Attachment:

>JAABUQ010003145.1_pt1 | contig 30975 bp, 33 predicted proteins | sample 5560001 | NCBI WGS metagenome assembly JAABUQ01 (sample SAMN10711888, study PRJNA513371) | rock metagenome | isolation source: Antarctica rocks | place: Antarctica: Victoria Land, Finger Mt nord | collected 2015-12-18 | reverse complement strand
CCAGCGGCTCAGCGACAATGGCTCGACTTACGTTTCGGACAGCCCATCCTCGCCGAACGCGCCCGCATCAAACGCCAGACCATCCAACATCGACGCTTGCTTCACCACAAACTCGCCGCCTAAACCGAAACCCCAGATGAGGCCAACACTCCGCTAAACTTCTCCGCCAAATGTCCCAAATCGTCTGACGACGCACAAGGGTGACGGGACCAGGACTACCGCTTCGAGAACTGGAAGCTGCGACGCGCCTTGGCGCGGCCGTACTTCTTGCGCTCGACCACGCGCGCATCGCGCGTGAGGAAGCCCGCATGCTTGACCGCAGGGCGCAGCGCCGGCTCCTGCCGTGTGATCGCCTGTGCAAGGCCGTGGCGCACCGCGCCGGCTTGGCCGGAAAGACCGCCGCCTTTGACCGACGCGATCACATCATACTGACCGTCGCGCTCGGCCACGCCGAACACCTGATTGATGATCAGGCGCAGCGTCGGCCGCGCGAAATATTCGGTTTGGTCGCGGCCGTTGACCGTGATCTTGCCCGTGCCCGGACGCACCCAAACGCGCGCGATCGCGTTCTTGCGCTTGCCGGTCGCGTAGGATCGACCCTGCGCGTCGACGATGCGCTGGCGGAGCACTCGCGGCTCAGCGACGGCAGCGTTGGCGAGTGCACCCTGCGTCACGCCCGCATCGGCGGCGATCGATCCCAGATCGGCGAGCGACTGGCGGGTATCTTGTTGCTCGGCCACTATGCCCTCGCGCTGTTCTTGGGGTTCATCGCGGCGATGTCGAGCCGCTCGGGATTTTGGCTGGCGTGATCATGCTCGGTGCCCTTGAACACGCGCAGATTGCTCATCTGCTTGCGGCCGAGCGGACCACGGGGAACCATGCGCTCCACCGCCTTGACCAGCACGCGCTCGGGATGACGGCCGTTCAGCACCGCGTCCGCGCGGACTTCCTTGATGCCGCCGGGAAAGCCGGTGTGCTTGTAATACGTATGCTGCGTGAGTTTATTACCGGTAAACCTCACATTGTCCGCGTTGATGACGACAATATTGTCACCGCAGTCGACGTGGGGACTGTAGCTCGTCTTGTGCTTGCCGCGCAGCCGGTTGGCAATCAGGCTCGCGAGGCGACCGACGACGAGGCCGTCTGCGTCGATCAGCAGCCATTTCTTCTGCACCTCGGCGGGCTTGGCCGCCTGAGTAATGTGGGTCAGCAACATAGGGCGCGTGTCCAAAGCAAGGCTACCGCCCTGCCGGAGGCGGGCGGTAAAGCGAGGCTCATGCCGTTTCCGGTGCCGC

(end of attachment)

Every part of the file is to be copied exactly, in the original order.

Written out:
>JAABUQ010003145.1_pt1 | contig 30975 bp, 33 predicted proteins | sample 5560001 | NCBI WGS metagenome assembly JAABUQ01 (sample SAMN10711888, study PRJNA513371) | rock metagenome | isolation source: Antarctica rocks | place: Antarctica: Victoria Land, Finger Mt nord | collected 2015-12-18 | reverse complement strand
CCAGCGGCTCAGCGACAATGGCTCGACTTACGTTTCGGACAGCCCATCCTCGCCGAACGCGCCCGCATCAAACGCCAGACCATCCAACATCGACGCTTGCTTCACCACAAACTCGCCGCCTAAACCGAAACCCCAGATGAGGCCAACACTCCGCTAAACTTCTCCGCCAAATGTCCCAAATCGTCTGACGACGCACAAGGGTGACGGGACCAGGACTACCGCTTCGAGAACTGGAAGCTGCGACGCGCCTTGGCGCGGCCGTACTTCTTGCGCTCGACCACGCGCGCATCGCGCGTGAGGAAGCCCGCATGCTTGACCGCAGGGCGCAGCGCCGGCTCCTGCCGTGTGATCGCCTGTGCAAGGCCGTGGCGCACCGCGCCGGCTTGGCCGGAAAGACCGCCGCCTTTGACCGACGCGATCACATCATACTGACCGTCGCGCTCGGCCACGCCGAACACCTGATTGATGATCAGGCGCAGCGTCGGCCGCGCGAAATATTCGGTTTGGTCGCGGCCGTTGACCGTGATCTTGCCCGTGCCCGGACGCACCCAAACGCGCGCGATCGCGTTCTTGCGCTTGCCGGTCGCGTAGGATCGACCCTGCGCGTCGACGATGCGCTGGCGGAGCACTCGCGGCTCAGCGACGGCAGCGTTGGCGAGTGCACCCTGCGTCACGCCCGCATCGGCGGCGATCGATCCCAGATCGGCGAGCGACTGGCGGGTATCTTGTTGCTCGGCCACTATGCCCTCGCGCTGTTCTTGGGGTTCATCGCGGCGATGTCGAGCCGCTCGGGATTTTGGCTGGCGTGATCATGCTCGGTGCCCTTGAACACGCGCAGATTGCTCATCTGCTTGCGGCCGAGCGGACCACGGGGAACCATGCGCTCCACCGCCTTGACCAGCACGCGCTCGGGATGACGGCCGTTCAGCACCGCGTCCGCGCGGACTTCCTTGATGCCGCCGGGAAAGCCGGTGTGCTTGTAATACGTATGCTGCGTGAGTTTATTACCGGTAAACCTCACATTGTCCGCGTTGATGACGACAATATTGTCACCGCAGTCGACGTGGGGACTGTAGCTCGTCTTGTGCTTGCCGCGCAGCCGGTTGGCAATCAGGCTCGCGAGGCGACCGACGACGAGGCCGTCTGCGTCGATCAGCAGCCATTTCTTCTGCACCTCGGCGGGCTTGGCCGCCTGAGTAATGTGGGTCAGCAACATAGGGCGCGTGTCCAAAGCAAGGCTACCGCCCTGCCGGAGGCGGGCGGTAAAGCGAGGCTCATGCCGTTTCCGGTGCCGC